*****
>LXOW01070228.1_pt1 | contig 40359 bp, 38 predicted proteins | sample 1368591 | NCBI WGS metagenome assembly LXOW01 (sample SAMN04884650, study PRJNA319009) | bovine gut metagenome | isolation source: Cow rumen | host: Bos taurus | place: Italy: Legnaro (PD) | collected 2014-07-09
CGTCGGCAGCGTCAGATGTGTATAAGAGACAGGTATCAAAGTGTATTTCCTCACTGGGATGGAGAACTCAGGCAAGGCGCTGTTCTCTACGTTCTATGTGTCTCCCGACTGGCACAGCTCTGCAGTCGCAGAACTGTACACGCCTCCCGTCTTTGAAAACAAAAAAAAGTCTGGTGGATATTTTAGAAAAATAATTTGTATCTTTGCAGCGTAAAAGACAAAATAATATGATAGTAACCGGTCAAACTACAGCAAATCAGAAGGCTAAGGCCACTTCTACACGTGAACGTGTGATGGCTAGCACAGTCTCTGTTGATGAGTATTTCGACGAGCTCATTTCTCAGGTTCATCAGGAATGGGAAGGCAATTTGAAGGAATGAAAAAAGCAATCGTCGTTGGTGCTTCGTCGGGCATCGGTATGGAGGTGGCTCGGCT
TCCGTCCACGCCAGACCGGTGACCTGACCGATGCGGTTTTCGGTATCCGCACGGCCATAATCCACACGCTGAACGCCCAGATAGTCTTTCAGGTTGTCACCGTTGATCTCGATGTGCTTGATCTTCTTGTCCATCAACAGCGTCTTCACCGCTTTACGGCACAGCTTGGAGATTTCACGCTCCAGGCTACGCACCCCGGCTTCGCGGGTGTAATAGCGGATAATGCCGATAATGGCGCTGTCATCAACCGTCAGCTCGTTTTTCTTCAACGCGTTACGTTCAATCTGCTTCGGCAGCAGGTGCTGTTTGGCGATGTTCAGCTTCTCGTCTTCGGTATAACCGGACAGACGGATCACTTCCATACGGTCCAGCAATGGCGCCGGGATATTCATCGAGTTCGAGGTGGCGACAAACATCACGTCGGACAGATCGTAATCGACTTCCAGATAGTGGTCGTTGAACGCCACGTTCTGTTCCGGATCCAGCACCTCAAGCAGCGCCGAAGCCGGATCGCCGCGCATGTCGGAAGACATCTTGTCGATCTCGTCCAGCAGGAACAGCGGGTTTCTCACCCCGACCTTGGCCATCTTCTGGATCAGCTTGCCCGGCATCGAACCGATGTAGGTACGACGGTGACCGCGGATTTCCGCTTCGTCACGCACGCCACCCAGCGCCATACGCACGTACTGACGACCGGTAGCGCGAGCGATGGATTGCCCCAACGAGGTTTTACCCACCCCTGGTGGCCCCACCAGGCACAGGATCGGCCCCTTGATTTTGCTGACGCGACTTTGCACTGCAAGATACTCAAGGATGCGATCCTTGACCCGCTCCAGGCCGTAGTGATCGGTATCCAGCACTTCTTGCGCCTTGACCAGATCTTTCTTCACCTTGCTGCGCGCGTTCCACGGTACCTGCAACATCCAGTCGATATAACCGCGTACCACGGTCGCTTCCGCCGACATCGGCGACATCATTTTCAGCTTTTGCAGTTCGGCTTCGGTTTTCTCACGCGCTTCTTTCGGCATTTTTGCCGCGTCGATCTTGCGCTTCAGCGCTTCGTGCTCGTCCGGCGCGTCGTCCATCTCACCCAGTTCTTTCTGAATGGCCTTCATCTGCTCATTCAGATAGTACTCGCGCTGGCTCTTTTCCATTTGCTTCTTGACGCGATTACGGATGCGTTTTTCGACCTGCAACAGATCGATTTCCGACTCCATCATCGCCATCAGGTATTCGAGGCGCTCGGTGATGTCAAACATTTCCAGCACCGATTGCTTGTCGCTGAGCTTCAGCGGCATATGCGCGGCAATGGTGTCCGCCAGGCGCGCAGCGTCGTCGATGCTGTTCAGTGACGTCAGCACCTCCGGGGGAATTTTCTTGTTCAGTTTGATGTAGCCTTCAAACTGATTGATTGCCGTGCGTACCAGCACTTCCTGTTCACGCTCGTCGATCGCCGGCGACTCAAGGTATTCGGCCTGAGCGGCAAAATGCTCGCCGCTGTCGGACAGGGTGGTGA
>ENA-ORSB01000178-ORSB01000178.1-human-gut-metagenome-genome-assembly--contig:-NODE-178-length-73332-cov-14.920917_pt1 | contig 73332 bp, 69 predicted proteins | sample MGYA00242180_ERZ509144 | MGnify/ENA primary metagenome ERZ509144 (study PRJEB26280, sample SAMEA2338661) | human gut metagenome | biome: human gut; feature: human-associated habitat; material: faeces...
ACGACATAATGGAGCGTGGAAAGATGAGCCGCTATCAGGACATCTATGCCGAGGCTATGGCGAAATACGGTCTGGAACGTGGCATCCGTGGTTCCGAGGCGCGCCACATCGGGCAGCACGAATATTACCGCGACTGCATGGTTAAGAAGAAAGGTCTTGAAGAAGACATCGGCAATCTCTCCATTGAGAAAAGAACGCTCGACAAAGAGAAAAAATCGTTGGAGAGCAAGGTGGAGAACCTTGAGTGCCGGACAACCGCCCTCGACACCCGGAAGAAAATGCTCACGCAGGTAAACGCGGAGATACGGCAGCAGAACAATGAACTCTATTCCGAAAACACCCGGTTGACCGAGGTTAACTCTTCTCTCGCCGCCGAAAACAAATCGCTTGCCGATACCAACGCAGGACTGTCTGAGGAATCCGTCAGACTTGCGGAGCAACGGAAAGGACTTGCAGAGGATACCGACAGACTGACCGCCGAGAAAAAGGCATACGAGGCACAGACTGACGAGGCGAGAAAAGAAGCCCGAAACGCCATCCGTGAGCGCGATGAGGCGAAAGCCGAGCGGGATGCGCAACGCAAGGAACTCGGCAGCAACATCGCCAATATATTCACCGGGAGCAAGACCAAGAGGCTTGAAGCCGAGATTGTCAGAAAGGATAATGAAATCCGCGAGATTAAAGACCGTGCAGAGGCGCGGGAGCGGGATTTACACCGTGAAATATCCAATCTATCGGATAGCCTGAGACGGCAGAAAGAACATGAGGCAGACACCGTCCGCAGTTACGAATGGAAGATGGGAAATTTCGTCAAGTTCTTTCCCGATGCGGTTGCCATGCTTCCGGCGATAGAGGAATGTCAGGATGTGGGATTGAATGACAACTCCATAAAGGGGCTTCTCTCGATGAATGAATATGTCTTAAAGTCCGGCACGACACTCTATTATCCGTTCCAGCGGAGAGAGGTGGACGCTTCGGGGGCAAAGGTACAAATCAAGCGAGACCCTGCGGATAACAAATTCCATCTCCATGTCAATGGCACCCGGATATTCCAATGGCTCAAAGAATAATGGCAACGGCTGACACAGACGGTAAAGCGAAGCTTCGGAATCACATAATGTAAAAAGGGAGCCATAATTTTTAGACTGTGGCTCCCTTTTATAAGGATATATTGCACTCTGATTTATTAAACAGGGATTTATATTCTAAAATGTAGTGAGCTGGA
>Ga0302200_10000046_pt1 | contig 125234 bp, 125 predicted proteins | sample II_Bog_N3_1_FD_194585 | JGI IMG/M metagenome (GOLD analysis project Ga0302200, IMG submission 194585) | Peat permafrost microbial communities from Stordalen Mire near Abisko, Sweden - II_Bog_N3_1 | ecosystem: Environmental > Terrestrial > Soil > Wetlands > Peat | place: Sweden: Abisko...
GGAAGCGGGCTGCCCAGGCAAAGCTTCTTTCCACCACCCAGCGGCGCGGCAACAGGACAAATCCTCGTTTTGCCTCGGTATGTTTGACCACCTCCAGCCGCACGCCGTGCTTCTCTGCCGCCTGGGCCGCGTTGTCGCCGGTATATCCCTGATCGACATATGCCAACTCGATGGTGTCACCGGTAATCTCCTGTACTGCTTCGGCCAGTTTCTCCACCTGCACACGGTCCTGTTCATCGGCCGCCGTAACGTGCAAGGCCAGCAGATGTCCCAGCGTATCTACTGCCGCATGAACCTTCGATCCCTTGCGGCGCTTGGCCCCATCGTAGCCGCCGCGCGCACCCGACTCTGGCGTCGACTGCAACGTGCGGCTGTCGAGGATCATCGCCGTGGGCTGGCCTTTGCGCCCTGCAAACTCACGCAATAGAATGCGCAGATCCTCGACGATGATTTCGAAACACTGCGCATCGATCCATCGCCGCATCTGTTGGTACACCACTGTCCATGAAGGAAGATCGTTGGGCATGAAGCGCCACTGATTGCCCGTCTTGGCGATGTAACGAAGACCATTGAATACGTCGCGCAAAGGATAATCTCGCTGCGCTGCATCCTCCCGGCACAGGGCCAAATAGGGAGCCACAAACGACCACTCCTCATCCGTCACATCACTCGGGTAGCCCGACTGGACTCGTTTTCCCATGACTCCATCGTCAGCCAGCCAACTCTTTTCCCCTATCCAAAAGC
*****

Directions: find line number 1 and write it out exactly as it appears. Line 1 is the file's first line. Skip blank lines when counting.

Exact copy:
>LXOW01070228.1_pt1 | contig 40359 bp, 38 predicted proteins | sample 1368591 | NCBI WGS metagenome assembly LXOW01 (sample SAMN04884650, study PRJNA319009) | bovine gut metagenome | isolation source: Cow rumen | host: Bos taurus | place: Italy: Legnaro (PD) | collected 2014-07-09